(6) Hairsine and Co, 47 Haymarket, is listed in the telephone directory up till 1921. As an interesting aside, I noticed that from 1922 a W. Hairsine is listed at 52 Wardour Street. We have come across another W. Hairsine, chemist, in the post for John Christopher Addison, although this original W. Hairsine had died in 1916 and cannot have moved to Haymarket and back again to Wardour Street, so a bit of a mystery there.

two pictures of an 1825 Hairsine ledger in the Harris archive

20thC-recipe for Lettuce Shaving Cream from one of the books in the Harris archive. No lettuce involved I am happy to say, as I doubt anyone would have wanted to use it on his chin if it had.


<– 56 St. James’s Street 54 St. James’s Street –>

Samuel Hunt, billiard rooms and cigar divan



Street Views: 19 and 9 Suppl.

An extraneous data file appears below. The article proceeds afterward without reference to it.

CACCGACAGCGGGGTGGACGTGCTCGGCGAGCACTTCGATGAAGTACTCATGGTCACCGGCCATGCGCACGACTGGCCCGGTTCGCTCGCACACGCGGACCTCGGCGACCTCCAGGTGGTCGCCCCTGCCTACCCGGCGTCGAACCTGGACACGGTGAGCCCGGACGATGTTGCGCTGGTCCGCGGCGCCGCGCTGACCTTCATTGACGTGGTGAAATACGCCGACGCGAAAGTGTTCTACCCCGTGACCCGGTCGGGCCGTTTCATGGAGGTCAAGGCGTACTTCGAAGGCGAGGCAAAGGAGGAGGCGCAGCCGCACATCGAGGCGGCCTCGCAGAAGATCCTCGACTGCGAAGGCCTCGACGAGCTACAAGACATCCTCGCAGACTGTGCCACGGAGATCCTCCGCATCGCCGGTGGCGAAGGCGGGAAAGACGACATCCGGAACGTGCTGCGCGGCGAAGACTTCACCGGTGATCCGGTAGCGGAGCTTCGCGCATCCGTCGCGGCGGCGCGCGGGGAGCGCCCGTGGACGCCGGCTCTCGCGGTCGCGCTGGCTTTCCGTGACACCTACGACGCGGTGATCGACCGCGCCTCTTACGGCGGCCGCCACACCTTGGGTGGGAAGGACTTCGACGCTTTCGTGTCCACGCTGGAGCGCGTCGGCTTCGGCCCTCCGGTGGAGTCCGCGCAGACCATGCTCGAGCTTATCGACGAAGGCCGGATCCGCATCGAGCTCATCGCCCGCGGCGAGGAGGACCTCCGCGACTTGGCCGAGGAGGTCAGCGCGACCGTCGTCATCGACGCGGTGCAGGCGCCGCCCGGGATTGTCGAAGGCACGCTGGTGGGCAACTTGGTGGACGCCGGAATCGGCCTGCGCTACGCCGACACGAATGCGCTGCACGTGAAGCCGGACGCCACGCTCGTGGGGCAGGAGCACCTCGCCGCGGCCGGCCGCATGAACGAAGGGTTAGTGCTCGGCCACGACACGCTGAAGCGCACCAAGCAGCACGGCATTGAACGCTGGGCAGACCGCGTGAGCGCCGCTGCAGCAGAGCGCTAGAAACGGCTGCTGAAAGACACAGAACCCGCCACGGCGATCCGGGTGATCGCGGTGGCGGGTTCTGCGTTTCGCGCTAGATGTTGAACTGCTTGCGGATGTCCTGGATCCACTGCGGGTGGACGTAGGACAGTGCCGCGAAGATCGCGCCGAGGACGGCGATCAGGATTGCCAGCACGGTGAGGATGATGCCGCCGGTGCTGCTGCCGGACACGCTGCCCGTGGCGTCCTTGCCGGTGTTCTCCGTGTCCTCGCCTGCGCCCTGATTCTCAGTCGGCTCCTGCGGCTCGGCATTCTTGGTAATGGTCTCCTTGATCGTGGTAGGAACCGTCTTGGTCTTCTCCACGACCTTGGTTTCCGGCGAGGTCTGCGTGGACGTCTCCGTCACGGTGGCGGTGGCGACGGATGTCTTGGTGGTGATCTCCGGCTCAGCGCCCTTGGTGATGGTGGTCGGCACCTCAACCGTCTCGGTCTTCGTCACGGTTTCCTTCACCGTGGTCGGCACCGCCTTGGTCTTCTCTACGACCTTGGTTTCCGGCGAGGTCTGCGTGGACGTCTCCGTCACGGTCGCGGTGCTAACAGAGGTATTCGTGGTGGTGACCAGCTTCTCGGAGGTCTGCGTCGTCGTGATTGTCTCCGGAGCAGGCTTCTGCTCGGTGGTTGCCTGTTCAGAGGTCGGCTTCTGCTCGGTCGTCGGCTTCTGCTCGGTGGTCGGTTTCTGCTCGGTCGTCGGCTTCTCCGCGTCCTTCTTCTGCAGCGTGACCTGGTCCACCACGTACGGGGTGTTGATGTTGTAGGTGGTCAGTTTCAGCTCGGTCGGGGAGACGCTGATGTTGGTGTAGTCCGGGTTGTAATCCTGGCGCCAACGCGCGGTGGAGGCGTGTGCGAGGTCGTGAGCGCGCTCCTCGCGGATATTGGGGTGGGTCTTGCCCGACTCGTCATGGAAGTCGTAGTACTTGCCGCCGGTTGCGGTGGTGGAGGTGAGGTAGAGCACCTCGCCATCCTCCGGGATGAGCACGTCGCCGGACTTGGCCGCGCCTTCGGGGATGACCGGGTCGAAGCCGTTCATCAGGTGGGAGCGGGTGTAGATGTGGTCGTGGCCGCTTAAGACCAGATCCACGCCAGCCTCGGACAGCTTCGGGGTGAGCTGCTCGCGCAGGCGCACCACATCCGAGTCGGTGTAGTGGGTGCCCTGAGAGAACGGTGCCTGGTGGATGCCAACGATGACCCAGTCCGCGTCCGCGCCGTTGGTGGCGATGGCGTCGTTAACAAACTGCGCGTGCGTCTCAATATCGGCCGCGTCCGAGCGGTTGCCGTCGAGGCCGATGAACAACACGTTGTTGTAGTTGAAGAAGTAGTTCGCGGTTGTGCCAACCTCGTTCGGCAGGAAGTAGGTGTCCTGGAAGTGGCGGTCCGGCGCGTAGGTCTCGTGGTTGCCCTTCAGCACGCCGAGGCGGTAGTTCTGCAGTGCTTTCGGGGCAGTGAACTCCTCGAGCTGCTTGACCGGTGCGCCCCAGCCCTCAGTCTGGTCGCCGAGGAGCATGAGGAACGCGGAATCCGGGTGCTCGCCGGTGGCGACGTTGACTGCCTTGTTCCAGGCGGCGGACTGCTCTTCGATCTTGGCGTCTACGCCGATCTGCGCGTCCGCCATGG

Address: 370-371 Strand

In the post for Edward Cahan, tailor, we saw that he occupied 371 Strand from ±1845 onwards and that he was listed by Tallis in the 1847 Street View Supplement. But in the main collection of Street Views (±1839-1840), Tallis listed S. Hunt & Co, tobacconists, at number 371. The elevation at the top of this post shows Hunt as a billiard table maker. Samuel Hunt combined both jobs, after all, what better place to sell your cigars than in a billiard room full of gentlemen? Although Cahan moved into number 371 at some point, Hunt continued to use most of the premises as his “billiard rooms and cigar divan”. According to London as it is today, cigar divans were “essentially coffee houses, but of a distingué character, expensive in their charges, and more studied, elegant, and luxurious in their appointments and conveniences”. Cahan probably just had the ground floor of number 371 and perhaps a few bedrooms upstairs. Various illustrations of the property before and after Cahan’s occupancy show the cigar divan on the ground floor of number 371 with the billiard rooms above. It looks as if Hunt rented out some space at number 371 to Cahan, while keeping the rest of the property for himself.

Illustrated London News, 1843, showing the Exeter Hall divan on the right and the billiard maker above.